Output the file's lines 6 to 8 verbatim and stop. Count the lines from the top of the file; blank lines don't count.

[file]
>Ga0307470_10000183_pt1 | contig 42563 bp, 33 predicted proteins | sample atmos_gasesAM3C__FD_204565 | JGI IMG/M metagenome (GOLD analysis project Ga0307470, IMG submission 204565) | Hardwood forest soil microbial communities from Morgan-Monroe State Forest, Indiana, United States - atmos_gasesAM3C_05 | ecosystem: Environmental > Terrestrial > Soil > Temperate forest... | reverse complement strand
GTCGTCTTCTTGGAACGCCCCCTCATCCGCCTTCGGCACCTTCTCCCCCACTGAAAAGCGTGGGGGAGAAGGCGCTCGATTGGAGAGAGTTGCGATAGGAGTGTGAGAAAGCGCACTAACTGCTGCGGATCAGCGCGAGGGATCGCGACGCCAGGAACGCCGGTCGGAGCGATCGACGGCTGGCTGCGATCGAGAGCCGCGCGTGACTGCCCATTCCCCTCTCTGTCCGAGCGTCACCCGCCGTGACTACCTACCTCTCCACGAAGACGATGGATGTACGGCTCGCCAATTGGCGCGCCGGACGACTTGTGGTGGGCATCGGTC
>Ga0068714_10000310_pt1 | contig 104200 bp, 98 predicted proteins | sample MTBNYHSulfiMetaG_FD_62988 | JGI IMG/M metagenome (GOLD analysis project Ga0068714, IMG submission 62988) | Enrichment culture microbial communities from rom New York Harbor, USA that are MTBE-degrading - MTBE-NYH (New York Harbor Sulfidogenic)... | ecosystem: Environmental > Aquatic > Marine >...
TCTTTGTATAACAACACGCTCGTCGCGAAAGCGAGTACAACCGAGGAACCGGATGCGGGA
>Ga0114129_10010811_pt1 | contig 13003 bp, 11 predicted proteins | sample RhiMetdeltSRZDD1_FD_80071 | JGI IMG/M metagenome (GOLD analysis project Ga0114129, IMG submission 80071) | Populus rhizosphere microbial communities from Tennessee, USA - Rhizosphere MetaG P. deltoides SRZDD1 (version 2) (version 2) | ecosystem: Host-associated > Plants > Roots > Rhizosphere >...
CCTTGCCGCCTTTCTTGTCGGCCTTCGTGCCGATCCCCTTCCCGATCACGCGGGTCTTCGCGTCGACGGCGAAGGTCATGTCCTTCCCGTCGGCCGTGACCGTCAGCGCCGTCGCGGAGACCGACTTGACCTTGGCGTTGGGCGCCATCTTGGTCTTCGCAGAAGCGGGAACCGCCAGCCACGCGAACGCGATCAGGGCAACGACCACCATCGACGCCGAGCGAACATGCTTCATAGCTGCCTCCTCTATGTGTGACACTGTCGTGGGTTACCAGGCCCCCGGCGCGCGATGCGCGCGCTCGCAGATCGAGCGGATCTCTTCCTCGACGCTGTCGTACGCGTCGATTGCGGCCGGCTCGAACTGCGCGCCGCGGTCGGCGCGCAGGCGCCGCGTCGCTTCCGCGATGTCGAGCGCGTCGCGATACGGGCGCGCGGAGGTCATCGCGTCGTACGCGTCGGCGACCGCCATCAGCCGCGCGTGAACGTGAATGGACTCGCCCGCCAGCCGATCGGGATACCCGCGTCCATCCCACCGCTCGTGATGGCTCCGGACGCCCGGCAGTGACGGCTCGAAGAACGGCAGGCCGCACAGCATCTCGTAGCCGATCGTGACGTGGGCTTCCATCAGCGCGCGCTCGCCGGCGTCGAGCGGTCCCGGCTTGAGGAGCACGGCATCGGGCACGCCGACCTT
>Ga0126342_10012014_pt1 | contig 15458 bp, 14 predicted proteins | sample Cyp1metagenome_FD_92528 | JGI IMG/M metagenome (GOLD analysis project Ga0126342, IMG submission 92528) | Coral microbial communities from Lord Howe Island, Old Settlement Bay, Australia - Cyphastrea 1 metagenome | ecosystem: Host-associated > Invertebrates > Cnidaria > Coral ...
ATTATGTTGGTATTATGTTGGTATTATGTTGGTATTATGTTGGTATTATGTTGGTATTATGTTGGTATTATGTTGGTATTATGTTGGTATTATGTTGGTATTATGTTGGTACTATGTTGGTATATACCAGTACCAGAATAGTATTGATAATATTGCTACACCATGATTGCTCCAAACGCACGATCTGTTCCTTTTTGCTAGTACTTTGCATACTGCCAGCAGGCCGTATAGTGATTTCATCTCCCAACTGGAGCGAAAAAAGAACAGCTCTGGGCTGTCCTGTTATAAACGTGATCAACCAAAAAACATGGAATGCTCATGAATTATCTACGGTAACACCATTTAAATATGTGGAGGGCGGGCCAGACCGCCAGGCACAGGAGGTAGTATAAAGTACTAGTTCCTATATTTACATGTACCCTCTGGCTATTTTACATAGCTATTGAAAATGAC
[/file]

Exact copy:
CCTTGCCGCCTTTCTTGTCGGCCTTCGTGCCGATCCCCTTCCCGATCACGCGGGTCTTCGCGTCGACGGCGAAGGTCATGTCCTTCCCGTCGGCCGTGACCGTCAGCGCCGTCGCGGAGACCGACTTGACCTTGGCGTTGGGCGCCATCTTGGTCTTCGCAGAAGCGGGAACCGCCAGCCACGCGAACGCGATCAGGGCAACGACCACCATCGACGCCGAGCGAACATGCTTCATAGCTGCCTCCTCTATGTGTGACACTGTCGTGGGTTACCAGGCCCCCGGCGCGCGATGCGCGCGCTCGCAGATCGAGCGGATCTCTTCCTCGACGCTGTCGTACGCGTCGATTGCGGCCGGCTCGAACTGCGCGCCGCGGTCGGCGCGCAGGCGCCGCGTCGCTTCCGCGATGTCGAGCGCGTCGCGATACGGGCGCGCGGAGGTCATCGCGTCGTACGCGTCGGCGACCGCCATCAGCCGCGCGTGAACGTGAATGGACTCGCCCGCCAGCCGATCGGGATACCCGCGTCCATCCCACCGCTCGTGATGGCTCCGGACGCCCGGCAGTGACGGCTCGAAGAACGGCAGGCCGCACAGCATCTCGTAGCCGATCGTGACGTGGGCTTCCATCAGCGCGCGCTCGCCGGCGTCGAGCGGTCCCGGCTTGAGGAGCACGGCATCGGGCACGCCGACCTT
>Ga0126342_10012014_pt1 | contig 15458 bp, 14 predicted proteins | sample Cyp1metagenome_FD_92528 | JGI IMG/M metagenome (GOLD analysis project Ga0126342, IMG submission 92528) | Coral microbial communities from Lord Howe Island, Old Settlement Bay, Australia - Cyphastrea 1 metagenome | ecosystem: Host-associated > Invertebrates > Cnidaria > Coral ...
ATTATGTTGGTATTATGTTGGTATTATGTTGGTATTATGTTGGTATTATGTTGGTATTATGTTGGTATTATGTTGGTATTATGTTGGTATTATGTTGGTATTATGTTGGTACTATGTTGGTATATACCAGTACCAGAATAGTATTGATAATATTGCTACACCATGATTGCTCCAAACGCACGATCTGTTCCTTTTTGCTAGTACTTTGCATACTGCCAGCAGGCCGTATAGTGATTTCATCTCCCAACTGGAGCGAAAAAAGAACAGCTCTGGGCTGTCCTGTTATAAACGTGATCAACCAAAAAACATGGAATGCTCATGAATTATCTACGGTAACACCATTTAAATATGTGGAGGGCGGGCCAGACCGCCAGGCACAGGAGGTAGTATAAAGTACTAGTTCCTATATTTACATGTACCCTCTGGCTATTTTACATAGCTATTGAAAATGAC